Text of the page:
Tillsammans med vår partnerorganisation The Youth Empowerment and Transformation Trust (YETT) skriver vi om lagförslaget “The Private Voluntary Organization (PVO) Bill” och dess eventuella implementering i Zimbabwe som innefattar risker för civilsamhällesorganisationer och deras verkan i samhället. Lagförslaget ämnar motverka terrorism och förbjuda politisk lobbying från icke-statliga organisationer, men denna breda definition av vad som kan räknas som terrorism och politiska aktiviteter riskerar att även innefatta legitimt arbete med mänskliga rättigheter och demokrati. Detta medför stora risker för civilsamhällesaktörer i landet, vi är oroade över vad implikationerna kommer innebära för rättighetsbärare och deras meningsfulla deltagande i politiska och beslutsfattande processer. För att motverka införandet av denna lag har vi ett par rekommendationer som vi hoppas tas i beaktande av beslutsfattare, läs de längre ner i texten.   

The Zimbabwean government introduced the Private Voluntary Organisation (PVO) Amendment Bill in November 2021 to “counter terrorism and prohibit political lobbying from non-governmental organisations”. A revised bill was presented in June 2022, which imposed stricter and more repressive clauses, and was passed by the Senate on 1 February 2023. The legislation is currently before the President of Zimbabwe for his final decision on its enactment. 

YETT is concerned about the PVO Amendment Bill, which contains unreasonable and unjustifiable clauses that threaten the social, economic, and civic rights of Zimbabweans. YETT continues to work alongside coalitions of Non – Governmental Organisations (NGOs) in Zimbabwe to respond and oppose the Bill with a coordinated approach. Civil society organisations’ (CSOs) play a vital role in Zimbabwe’s social and economic life and are critical actors in addressing the needs and challenges of citizens. 

The amended bill in question is a threat against NGOs championing for political rights and greater transparency and accountability in governance and the use of national resources. The government will have broad powers to interfere in CSOs’ governance and activities, including designating them as “high risk” or “vulnerable” to terrorism abuse, revoking their registration, or replacing their leadership. The bill also includes harsh penalties for administrative offences related to PVO registration and provisions that allow for the banning of CSOs from “engaging in political activities,” which could include legitimate human rights activities. 

The PVO Amendment Bill has faced strong opposition from civil society organisations including YETT and other youth – led and focused organisations as well as the broader regional and international community. UN experts have concluded that it is incompatible with international human rights obligations. Despite consultations, the current version of the bill does not address these concerns and UN experts have urged Zimbabwe’s President to reject it, citing excessive oversight and discretionary powers for the Office of the Registrar of PVOs without independence from the executive branch.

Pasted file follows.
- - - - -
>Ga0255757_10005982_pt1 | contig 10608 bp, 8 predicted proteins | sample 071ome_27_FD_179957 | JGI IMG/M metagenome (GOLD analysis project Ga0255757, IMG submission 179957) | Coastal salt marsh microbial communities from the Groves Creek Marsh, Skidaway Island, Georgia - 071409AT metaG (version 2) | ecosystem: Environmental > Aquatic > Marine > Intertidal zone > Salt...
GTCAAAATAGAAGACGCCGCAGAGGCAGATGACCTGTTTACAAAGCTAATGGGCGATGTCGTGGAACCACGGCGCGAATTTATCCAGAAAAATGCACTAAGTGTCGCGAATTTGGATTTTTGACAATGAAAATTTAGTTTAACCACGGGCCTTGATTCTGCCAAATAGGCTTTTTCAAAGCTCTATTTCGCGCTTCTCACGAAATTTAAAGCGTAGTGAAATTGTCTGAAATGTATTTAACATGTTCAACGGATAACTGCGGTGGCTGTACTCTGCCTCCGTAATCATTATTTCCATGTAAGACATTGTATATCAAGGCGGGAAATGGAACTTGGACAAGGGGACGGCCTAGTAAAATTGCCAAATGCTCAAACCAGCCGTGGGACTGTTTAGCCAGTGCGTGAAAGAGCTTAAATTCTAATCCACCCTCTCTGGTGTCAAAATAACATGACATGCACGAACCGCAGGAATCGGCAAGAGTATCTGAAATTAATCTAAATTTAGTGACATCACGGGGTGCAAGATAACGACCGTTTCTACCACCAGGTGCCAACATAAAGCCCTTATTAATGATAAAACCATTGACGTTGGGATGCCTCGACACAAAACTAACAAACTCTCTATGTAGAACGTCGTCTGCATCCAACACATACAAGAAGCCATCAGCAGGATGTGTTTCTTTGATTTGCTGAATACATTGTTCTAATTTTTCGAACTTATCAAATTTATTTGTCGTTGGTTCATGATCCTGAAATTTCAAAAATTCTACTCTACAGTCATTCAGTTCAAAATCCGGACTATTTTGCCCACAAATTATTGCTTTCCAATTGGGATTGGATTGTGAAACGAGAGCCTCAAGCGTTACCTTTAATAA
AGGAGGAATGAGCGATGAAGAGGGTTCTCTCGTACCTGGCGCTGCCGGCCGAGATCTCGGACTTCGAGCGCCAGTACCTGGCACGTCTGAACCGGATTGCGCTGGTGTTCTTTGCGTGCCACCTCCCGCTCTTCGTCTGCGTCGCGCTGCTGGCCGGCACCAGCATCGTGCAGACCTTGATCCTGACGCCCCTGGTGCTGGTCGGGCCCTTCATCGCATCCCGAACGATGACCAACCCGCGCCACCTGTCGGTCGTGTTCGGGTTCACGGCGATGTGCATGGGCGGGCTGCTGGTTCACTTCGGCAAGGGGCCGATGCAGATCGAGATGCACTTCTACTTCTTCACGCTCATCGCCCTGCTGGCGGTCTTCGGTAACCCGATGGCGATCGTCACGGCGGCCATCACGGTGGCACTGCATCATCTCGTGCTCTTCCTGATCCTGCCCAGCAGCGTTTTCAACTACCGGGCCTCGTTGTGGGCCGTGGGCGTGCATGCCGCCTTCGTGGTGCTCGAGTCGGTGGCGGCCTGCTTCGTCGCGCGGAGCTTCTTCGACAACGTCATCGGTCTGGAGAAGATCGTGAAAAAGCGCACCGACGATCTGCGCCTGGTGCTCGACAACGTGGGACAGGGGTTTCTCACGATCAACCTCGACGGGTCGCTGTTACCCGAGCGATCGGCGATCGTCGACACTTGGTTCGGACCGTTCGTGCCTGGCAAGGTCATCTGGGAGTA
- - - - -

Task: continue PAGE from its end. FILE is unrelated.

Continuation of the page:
In Zimbabwe, youth (who are below the age of 35) account for 67.7% of the country’s population yet this group has continued to bear the brunt of social, economic, and political exclusion, and vulnerability as witnessed through high unemployment, low levels of political representation and lack of opportunities. For youth, and youth-led, driven and focused organisations, the Bill poses a threat to their very existence and for the meaningful and critical participation of young people in civil society. 

In light of the conventions to which Zimbabwe is a state party and the Zimbabwean constitution, the Bill in its current state violates the right to freedom of association, expression, administrative justice and to participate in politics. The Bill is not only unconstitutional, but it also violates regional and international conventions, treaties and agreements which Zimbabwe, as a party, has pledged to uphold. 

Call to action!  

  • The Zimbabwean government should abandon the PVO Bill and instead, consult and work with and alongside civil society to better foster an enabling civic space as promised in the country’s laws and policies. 
  • Regional and international authorities should recall the struggle for democratic values that continues in Zimbabwe and fully and openly support civil society in Zimbabwe. 
  • The international community should continue monitoring the situation in Zimbabwe and put pressure on the government to ensure respect for human rights. 
  • Regional and international development partners should show solidarity, understanding and support towards civil society actors and organisations upholding democratic principles, in navigating and addressing the Bill, if passed into law.  
  • Support youth and youth led organisations and movements in the forefront of the democratic movement.  
  • Civil society in Zimbabwe should continue to collaborate towards a unified response to the introduction of the Bill into Law and continue to protect and promote the progressive realisation of social, economic, and civic rights of the Zimbabwean people and sustainable development.  


The Youth Empowerment and Transformation Trust (YETT)  

The National Council of Swedish Children and Youth Organizations (LSU)  


Sogend Barzani